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Let's assume that $L_1 = a^nb^{2n}$ and $L_2 = a^na^{2n}$, knowing that $L_1$ is not regular, and $L_2$ is. We also know that regular languages are closed under intersection and union, and complement. What can we say about $L_3 = L_1^\complement$ and $L_4 = L_2^ \complement$?

It seems correct to say $L_4$ is regular, because $L_2$ is, but since $L_1$ is not regular, can we say about $L_3$ the same?

Also, let's assume we have two irregular languages $L_5$ and $L_6$, can we say about their intersection and union as being irregular as well?

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    $\begingroup$ Are you allowed to refer to the closure property that regular languages are closed under complement? $\endgroup$
    – kviiri
    Dec 21, 2022 at 11:58
  • $\begingroup$ Yes, I am allowed $\endgroup$
    – Papa
    Dec 21, 2022 at 12:01
  • $\begingroup$ Please ask only one question per post. $\endgroup$
    – D.W.
    Dec 21, 2022 at 23:52

1 Answer 1

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Since $L_3$ is the complement of $L_1$, $L_1$ is likewise the complement of $L_3$. If $L_3$ was regular, what would that imply regarding the regularity of $L_1$?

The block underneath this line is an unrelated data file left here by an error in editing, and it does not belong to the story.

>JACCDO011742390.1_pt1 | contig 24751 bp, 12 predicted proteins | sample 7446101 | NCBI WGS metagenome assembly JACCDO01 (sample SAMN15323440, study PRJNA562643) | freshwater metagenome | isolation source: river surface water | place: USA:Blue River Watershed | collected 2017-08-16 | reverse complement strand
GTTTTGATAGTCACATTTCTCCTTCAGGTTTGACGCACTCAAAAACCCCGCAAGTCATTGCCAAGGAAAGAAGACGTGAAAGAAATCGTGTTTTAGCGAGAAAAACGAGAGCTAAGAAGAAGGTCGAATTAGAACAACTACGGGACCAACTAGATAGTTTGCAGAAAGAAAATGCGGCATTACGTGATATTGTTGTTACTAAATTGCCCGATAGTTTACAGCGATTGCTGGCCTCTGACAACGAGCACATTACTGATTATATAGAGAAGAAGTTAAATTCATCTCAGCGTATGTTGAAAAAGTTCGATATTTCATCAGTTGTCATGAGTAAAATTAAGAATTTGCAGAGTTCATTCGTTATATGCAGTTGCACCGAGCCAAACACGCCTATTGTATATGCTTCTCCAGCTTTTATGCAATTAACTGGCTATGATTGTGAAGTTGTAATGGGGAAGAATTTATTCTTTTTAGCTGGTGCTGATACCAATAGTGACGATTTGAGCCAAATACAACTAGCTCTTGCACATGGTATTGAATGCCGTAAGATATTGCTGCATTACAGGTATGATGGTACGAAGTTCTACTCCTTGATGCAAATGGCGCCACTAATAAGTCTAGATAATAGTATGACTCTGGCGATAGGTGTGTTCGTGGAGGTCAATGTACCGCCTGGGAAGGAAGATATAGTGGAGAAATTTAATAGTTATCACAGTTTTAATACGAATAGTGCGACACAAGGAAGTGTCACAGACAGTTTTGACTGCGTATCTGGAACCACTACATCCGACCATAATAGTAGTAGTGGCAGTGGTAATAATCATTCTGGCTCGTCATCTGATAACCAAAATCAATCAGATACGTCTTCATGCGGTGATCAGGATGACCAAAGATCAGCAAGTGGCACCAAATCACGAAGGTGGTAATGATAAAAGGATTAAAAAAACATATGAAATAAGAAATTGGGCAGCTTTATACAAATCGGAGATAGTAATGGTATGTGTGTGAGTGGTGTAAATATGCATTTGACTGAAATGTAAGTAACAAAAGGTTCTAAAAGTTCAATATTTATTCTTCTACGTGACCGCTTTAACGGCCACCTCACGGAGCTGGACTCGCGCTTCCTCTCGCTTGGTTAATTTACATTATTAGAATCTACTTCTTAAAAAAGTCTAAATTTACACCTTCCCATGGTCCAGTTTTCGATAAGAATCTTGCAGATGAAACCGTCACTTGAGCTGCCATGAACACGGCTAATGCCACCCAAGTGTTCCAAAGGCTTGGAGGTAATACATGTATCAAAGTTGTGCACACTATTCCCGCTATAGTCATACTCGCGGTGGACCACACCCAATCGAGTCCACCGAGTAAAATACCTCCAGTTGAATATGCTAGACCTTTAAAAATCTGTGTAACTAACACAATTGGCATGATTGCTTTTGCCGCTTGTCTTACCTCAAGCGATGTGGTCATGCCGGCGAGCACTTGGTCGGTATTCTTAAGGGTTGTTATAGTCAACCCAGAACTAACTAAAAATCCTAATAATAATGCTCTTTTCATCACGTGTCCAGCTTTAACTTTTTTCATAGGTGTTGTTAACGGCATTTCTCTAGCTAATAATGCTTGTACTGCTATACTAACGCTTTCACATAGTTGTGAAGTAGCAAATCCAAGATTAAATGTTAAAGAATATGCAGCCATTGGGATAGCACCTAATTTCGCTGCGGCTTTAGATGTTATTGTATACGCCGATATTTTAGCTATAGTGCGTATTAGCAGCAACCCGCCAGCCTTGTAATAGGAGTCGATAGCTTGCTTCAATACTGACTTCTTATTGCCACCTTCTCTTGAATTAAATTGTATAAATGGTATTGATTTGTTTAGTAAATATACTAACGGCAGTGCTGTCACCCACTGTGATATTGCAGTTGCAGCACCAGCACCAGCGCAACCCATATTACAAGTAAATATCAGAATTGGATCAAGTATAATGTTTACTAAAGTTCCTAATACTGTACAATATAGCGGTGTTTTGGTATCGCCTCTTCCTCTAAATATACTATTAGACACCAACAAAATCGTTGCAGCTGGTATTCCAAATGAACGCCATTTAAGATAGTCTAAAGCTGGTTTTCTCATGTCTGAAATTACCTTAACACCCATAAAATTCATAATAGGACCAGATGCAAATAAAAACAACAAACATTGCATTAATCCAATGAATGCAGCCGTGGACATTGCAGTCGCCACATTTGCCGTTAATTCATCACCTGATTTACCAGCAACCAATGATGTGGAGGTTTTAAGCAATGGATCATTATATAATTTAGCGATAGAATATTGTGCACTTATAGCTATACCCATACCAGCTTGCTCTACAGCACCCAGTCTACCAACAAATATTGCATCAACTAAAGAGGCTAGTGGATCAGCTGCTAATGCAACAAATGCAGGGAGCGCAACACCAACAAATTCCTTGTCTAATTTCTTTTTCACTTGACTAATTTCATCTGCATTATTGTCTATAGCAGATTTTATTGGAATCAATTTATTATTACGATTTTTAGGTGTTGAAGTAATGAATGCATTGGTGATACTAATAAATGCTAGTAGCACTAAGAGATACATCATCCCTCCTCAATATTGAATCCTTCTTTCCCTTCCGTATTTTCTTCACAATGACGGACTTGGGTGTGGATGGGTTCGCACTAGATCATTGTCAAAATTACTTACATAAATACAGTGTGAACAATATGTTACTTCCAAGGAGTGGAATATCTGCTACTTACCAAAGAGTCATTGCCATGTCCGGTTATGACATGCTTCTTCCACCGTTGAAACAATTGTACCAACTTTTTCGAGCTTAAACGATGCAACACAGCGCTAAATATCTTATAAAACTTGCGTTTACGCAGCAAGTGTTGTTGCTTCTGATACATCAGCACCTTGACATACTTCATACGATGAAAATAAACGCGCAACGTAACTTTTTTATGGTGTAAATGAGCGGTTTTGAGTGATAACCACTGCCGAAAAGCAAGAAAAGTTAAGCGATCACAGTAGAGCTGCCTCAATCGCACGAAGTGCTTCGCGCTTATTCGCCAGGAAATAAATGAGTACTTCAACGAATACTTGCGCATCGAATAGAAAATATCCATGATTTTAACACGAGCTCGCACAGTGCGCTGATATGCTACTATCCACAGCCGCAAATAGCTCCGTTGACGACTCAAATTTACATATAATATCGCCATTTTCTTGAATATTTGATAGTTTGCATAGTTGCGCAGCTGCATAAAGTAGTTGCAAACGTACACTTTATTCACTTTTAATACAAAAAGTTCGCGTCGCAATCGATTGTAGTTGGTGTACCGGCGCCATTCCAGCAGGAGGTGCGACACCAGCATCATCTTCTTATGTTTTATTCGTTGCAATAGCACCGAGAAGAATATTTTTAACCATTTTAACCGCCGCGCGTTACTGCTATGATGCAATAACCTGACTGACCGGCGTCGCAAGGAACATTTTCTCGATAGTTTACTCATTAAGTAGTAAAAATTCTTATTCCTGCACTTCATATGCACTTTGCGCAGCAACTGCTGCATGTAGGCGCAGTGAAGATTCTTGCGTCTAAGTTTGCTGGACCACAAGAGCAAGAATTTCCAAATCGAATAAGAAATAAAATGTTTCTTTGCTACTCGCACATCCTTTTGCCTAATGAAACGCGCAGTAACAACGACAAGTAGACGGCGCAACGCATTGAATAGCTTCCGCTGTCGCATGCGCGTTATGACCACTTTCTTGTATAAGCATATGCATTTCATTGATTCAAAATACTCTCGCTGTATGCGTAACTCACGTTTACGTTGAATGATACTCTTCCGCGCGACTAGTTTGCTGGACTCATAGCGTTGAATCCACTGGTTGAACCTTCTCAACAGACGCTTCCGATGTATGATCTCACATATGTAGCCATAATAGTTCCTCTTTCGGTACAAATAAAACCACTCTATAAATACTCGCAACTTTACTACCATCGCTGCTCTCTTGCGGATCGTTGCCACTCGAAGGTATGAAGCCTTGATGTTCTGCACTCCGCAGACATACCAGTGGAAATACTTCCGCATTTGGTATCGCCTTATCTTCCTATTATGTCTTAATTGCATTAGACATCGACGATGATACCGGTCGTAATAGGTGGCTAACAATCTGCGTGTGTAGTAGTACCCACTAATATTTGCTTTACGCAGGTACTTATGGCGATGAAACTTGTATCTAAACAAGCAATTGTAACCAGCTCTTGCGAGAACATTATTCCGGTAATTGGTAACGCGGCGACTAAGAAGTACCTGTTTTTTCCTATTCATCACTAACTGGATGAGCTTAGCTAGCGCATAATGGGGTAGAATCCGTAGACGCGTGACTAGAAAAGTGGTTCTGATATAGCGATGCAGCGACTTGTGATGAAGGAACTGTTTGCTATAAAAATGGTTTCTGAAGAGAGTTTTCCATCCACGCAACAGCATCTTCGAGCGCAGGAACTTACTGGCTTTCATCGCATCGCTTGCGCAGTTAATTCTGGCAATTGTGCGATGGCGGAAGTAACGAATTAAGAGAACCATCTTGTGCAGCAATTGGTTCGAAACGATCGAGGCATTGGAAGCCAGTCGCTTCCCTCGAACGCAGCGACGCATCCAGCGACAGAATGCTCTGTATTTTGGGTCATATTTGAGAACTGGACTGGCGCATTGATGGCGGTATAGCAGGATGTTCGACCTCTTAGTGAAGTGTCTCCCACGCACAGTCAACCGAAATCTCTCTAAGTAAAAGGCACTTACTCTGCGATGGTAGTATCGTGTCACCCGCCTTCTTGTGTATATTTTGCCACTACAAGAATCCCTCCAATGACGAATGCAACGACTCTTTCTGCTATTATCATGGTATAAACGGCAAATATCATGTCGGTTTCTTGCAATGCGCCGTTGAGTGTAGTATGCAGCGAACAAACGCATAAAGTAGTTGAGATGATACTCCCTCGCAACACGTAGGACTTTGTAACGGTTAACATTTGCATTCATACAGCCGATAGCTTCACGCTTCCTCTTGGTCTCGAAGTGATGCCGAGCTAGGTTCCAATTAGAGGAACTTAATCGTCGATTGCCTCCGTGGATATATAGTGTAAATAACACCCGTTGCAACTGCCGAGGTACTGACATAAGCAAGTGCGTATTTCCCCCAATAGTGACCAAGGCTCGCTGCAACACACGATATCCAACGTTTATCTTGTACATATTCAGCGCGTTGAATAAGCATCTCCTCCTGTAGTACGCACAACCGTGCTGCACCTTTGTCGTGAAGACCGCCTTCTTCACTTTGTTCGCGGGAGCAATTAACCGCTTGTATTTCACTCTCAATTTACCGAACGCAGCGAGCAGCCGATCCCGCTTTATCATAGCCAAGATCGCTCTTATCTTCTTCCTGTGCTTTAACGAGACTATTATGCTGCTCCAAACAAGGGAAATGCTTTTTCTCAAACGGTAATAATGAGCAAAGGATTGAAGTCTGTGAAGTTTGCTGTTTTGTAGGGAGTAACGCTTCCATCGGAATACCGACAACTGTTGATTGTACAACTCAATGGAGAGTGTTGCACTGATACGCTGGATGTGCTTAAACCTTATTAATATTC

For $L_5$ and $L_6$, consider for example the case where the two languages are each others' complements. Can you determine what languages result from the union and intersection of a language and its complement? Are these languages regular?

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  • $\begingroup$ For the last question, the resulting is $L \cap L^\complement = \epsilon$ which is regular. But you re missing something, we only know this: if $L$ is regular, and $L_1$ is regular, then their intersection or union is regular, we can have regular intersection irregular give regular or non regular, and we can have the intersection of two non regular languages give a regular or a non regular. My question is simple, and you repeated my questions $\endgroup$
    – Papa
    Dec 21, 2022 at 12:35
  • $\begingroup$ I am trying to get my facts checked with from someone an expert, that s why I came here $\endgroup$
    – Papa
    Dec 21, 2022 at 12:39

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